Toxic effects of megadoses have been discovered for most vitamins, including some, like vitamins A and C. Even some of the water-soluble B vitamins, commonly thought to be nontoxic in any amount because they are rapidly cleared from the body, are now known to cause devastating effects in megadose quantities.
     Further, in some patients who are under drug treatment for an illness, taking megadoses of vitamins can interfere with their treatment. By the way, megadoses a re defined as 10 or more times the recommended daily amount.
     The problem is that many times some nutritionists speak of hidden vitamin deficiencies that could cause a wide range of common symptoms and for chronic or incurable problems, they make extravagant promises. People with arthritis, diabetes, heart disease or cancer are, because of their condition, are often easy targets of such claims. As a result, it is always best to avoid megadoses unless prescribed by a physician. It's also a good idea to tell your physician if asked about medications about any supplements you are taking.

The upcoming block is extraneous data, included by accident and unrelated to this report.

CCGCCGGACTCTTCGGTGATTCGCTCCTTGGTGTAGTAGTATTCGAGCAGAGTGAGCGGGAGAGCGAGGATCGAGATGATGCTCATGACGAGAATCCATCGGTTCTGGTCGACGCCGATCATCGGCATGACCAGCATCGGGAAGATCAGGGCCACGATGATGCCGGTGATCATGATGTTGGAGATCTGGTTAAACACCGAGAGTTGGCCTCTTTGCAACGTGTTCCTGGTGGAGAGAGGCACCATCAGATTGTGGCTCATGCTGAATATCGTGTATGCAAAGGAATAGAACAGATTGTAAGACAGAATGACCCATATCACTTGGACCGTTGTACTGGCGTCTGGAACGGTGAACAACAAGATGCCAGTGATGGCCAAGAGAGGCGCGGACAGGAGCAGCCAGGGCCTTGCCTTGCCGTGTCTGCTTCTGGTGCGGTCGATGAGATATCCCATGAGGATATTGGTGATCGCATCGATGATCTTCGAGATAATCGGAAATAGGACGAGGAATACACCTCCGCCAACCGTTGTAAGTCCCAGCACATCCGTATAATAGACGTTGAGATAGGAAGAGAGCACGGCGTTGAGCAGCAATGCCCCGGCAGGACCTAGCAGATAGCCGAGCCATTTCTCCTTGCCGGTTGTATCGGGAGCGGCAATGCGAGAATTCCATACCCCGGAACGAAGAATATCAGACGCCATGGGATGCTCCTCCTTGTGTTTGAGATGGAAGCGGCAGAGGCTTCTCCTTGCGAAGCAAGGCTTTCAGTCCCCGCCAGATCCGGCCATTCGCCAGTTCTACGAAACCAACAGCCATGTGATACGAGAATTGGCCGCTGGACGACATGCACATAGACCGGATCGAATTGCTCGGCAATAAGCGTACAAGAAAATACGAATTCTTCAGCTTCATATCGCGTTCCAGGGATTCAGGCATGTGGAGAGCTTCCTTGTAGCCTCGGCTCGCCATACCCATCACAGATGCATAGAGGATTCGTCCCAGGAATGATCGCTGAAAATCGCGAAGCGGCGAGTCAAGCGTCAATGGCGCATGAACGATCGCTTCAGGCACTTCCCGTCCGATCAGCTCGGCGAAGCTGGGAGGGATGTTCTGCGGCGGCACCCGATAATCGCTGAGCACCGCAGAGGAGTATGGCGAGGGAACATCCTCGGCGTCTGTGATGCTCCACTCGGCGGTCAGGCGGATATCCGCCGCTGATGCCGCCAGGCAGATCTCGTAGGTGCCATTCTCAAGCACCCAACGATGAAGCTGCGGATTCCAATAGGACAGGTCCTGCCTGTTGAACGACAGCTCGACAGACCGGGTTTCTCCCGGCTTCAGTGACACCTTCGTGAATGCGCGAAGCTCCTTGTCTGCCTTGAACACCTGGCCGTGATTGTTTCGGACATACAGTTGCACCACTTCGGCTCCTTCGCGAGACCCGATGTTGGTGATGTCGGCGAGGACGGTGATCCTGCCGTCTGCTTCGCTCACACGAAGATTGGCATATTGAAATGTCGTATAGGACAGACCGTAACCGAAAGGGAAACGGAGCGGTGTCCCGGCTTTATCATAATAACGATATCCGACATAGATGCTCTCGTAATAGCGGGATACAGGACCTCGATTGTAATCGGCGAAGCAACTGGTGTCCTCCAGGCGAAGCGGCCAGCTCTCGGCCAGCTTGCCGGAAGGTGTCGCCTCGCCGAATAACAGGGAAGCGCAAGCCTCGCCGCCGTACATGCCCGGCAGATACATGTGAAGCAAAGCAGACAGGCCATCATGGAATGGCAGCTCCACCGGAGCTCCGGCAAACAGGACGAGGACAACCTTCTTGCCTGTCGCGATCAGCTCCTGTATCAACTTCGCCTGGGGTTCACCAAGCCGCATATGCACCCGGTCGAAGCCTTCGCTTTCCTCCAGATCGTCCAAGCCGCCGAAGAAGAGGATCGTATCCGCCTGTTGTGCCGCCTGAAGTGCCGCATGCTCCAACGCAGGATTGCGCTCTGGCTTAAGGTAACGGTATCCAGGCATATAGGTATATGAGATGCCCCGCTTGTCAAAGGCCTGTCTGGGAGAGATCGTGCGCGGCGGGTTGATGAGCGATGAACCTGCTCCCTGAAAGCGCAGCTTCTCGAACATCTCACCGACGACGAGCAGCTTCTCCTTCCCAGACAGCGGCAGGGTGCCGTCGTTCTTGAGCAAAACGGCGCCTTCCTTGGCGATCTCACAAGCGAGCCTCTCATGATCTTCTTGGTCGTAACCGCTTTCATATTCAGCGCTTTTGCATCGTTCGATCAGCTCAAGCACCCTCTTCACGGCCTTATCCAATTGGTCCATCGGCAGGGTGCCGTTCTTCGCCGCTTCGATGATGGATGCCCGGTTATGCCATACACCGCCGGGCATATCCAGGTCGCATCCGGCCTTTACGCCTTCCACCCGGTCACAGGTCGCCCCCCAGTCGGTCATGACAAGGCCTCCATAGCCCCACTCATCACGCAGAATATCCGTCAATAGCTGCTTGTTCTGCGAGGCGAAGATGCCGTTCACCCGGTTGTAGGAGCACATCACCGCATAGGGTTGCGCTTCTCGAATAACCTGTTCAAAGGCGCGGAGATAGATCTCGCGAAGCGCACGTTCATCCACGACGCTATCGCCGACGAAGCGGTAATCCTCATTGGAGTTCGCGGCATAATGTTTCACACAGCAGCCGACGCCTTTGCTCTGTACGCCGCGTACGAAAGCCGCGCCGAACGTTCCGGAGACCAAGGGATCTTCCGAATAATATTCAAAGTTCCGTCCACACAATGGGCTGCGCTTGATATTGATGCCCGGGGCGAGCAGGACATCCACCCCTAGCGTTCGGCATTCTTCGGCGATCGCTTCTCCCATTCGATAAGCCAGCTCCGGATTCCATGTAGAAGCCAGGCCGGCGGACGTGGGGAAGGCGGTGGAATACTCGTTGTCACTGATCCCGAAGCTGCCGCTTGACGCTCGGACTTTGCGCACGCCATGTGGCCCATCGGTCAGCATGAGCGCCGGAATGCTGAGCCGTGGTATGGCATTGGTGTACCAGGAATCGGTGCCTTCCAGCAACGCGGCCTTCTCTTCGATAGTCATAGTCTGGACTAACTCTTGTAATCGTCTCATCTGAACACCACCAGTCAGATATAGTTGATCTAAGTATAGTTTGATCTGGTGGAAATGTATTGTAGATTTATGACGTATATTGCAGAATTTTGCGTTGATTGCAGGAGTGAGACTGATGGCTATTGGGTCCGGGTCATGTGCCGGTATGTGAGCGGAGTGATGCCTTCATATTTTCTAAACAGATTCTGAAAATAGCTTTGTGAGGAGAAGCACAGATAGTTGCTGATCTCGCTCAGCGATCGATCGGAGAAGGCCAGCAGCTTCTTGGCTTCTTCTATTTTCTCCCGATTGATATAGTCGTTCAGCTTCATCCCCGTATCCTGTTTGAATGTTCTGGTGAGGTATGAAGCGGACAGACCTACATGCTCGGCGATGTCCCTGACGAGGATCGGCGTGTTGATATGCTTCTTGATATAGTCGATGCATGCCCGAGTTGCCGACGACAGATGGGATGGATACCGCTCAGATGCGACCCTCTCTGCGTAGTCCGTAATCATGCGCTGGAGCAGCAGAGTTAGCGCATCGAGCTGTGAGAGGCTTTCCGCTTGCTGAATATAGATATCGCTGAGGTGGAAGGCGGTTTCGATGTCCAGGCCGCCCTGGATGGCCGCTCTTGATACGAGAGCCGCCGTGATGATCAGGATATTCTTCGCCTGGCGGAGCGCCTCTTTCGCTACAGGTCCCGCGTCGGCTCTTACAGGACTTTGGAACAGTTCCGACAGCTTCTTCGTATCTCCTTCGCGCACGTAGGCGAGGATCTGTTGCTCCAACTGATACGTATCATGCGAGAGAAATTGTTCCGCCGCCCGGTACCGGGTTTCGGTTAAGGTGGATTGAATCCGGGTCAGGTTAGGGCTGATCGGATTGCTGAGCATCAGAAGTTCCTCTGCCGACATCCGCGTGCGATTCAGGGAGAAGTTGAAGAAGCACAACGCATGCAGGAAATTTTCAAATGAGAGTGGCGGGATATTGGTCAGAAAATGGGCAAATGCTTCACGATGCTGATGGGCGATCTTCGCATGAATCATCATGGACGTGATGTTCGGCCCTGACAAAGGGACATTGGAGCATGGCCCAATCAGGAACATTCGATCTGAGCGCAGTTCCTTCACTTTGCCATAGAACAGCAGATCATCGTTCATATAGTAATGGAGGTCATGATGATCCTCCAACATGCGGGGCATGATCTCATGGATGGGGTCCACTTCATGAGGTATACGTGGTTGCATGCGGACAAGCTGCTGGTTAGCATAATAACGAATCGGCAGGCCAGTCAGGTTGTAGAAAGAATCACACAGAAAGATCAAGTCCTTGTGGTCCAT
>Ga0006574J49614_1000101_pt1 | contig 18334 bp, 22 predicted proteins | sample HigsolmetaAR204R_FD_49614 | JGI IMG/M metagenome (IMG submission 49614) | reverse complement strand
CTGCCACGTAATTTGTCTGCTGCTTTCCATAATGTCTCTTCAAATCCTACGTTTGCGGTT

Although excessive amounts of water soluable vitamins quickly leave the body they can sometimes cause adverse effects. For example, Niacin megadoses are associated with side effects that include flushing of the face, neck and chest, abnormal heart rhythms, itching, headache, cramps, nausea and vomiting, diarrhea, abnormally low blood pressure, fast heart beat, and elevated blood sugar. In large doses niacin can cause dry skin and abnormal skin pigmentation, aggravate peptic ulcers and damage the liver.
     Large doses of Vitamin B6 have been known to produce severe neurological problems including numbness, difficulty walking, sharp pains and loss of normal reflexes. Fortunately, the symptoms usually disappear after megadoses were stopped, but in some cases complete recovery took more than a year. Vitamin B6 can also interfere with therapy for Parkinson's disease and people who take as little as 200 milligrams a day may become dependent on the vitamin, with deficiency symptoms resulting if it is withdrawn too abruptly.